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Several of my colleagues--including this year's KCACTF winner Mark Costello--have already begun the two-week-long O'Neill Critics Institute (OCI), and I'm very excited to be headed up there in the morning. This year, from July 14-18, the American Theatre Critics Association (ATCA) hosts its national conference alongside the OCI, and I'll be speaking on a panel about theater criticism and new media.
For me, it's been an interesting and frustrating e-year--interesting because there are so many more potential ways to disseminate arts coverage than there were even as recently as last year, and frustrating because instead of being mandatory, they're still overlooked by nearly every theater reviewing outlet in Philadelphia. While I'd like to see every print-based arts-covering journalist in this city get together with their bosses to discuss a multi-platform approach and create content wherein what appears online complements and/or supplements what appears on paper (including freelancers who, though we have largely replaced staffers, don't get the idea-tossing benefits of regular staff meetings), it hasn't happened yet.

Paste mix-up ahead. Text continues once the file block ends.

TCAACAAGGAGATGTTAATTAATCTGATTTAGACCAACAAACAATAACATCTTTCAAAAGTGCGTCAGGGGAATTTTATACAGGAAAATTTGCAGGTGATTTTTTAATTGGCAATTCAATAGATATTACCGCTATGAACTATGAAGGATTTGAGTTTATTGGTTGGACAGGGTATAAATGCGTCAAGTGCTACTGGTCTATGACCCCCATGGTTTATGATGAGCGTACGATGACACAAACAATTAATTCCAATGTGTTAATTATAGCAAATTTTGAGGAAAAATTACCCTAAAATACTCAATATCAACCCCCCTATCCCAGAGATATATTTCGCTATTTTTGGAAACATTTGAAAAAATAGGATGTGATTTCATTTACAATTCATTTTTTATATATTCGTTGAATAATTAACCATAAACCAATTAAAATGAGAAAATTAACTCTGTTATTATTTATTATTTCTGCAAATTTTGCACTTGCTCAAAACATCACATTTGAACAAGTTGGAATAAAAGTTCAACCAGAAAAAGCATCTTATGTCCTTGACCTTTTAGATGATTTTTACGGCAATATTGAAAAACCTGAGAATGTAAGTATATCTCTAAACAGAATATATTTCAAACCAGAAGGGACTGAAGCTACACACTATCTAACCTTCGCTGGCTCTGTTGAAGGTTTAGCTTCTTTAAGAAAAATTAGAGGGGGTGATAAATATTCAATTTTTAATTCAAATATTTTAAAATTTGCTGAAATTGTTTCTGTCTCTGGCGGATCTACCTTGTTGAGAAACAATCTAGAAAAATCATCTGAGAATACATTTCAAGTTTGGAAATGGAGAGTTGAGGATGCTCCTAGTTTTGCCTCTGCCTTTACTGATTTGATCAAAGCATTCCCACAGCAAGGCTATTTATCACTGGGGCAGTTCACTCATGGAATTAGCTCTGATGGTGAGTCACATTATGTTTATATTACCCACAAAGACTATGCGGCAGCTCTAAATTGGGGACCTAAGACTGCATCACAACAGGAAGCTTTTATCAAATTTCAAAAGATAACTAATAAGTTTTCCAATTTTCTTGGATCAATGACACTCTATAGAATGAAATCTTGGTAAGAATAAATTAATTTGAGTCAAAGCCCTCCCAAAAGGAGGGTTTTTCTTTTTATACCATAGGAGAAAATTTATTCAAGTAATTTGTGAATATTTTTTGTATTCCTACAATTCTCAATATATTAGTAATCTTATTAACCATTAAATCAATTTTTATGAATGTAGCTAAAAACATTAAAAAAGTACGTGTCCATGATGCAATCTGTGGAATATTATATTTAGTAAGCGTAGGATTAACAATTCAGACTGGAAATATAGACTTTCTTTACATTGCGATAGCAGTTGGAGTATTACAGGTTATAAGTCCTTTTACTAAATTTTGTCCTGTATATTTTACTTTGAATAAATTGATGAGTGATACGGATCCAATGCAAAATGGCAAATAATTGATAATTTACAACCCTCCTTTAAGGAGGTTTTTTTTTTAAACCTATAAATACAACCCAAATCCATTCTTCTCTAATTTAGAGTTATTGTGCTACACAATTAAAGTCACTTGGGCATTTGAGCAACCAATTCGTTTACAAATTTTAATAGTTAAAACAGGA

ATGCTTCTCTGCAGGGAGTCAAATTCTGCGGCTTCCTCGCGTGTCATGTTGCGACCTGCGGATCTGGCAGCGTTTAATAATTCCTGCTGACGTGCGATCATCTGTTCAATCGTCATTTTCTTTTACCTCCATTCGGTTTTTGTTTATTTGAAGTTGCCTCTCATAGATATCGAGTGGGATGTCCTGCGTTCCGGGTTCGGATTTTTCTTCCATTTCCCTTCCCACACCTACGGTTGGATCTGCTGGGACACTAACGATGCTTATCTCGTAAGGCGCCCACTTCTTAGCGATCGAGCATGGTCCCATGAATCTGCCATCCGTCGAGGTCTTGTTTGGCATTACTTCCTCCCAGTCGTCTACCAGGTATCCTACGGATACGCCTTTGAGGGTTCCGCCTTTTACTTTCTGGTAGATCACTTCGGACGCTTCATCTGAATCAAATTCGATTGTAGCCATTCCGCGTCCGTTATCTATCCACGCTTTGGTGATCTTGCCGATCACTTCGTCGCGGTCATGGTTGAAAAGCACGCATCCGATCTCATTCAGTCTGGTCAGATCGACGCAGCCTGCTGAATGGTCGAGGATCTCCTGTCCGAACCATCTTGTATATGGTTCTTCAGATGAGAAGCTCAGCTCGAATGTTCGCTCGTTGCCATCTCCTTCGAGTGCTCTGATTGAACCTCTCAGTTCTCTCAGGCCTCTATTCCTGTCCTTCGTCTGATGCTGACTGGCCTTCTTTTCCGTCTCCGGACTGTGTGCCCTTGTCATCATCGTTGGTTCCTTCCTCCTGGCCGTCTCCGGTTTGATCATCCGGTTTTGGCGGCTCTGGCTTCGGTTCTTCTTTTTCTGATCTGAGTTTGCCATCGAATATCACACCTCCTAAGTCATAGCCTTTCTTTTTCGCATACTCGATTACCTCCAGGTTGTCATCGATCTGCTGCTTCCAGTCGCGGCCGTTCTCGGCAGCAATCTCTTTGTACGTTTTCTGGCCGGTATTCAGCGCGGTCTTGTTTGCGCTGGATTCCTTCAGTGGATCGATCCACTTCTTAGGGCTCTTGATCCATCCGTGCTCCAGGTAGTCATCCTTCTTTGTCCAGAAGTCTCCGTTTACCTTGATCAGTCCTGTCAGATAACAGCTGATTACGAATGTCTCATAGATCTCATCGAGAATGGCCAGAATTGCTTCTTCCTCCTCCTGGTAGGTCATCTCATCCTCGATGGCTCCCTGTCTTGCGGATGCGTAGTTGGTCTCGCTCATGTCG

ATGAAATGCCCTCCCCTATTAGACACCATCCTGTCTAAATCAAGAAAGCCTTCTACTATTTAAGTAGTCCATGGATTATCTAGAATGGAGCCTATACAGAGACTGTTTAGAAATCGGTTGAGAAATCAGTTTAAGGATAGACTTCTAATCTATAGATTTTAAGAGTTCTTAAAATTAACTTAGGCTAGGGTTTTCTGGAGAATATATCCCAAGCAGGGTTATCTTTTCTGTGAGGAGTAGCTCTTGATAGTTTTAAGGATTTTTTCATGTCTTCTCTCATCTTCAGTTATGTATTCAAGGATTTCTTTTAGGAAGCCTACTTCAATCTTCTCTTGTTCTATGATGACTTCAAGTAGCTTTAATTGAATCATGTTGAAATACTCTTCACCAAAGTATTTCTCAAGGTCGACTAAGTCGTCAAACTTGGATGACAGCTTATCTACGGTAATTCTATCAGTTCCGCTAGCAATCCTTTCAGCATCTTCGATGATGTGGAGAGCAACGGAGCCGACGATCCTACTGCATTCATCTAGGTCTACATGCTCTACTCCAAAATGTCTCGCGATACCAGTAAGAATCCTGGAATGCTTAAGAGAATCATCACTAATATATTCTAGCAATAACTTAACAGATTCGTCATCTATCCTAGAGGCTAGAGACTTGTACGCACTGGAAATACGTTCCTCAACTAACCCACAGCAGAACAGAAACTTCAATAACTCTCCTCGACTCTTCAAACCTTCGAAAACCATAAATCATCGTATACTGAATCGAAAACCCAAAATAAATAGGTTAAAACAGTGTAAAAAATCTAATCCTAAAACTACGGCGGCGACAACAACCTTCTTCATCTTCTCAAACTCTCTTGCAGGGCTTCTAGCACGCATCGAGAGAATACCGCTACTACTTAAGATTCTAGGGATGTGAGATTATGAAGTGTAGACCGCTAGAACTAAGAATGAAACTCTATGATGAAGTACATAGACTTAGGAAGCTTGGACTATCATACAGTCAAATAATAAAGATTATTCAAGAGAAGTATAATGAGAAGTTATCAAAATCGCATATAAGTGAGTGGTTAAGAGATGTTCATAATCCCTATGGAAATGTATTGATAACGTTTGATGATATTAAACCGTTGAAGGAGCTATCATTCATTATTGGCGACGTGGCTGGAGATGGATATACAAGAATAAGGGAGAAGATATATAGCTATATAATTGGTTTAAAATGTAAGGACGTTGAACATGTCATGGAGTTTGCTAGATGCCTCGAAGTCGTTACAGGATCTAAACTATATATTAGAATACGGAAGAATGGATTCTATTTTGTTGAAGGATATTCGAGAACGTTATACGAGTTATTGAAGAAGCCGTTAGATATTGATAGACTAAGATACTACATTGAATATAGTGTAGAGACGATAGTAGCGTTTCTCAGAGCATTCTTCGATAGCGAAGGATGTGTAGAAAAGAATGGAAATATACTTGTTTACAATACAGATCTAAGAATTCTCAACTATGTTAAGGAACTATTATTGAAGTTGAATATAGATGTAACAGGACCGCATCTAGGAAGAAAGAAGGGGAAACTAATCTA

So here's what I can do something about: the comments section. Although the comments section is generally regarded as the exclusive province of trolls and there's a general rule that you don't feed them, this hasn't been my experience. Perhaps it's because the audience that cares enough to comment on theater is different (*cough* better *cough*) than the audience for stories about sports or politics. And while I occasionally get the reader who just plain calls me a hack WITHOUT USING A SPECIFIC EXAMPLE (note to you, dear reader: I am always specific in my critiques), there are far more people who leave a mini-review or call me out with a differing opinion. I also find that when I jump into the fray, it makes for a far livelier conversation with more commenters, and remains active far longer than the usual review.
I've gotten varying opinions on this practice from colleagues. Some say it's a great way to make the review come to life. Others say once a review appears, it's time to let readers do the talking. I've heard from readers grateful that I'm still engaged with the work, and still others who say it's just poor form to get down there in the muck.
So what do you think? If you're a critic, do you like to engage in discussion with your readers? If you're a reader, do you want to hear from a critic, or would you rather continue the conversation on your own?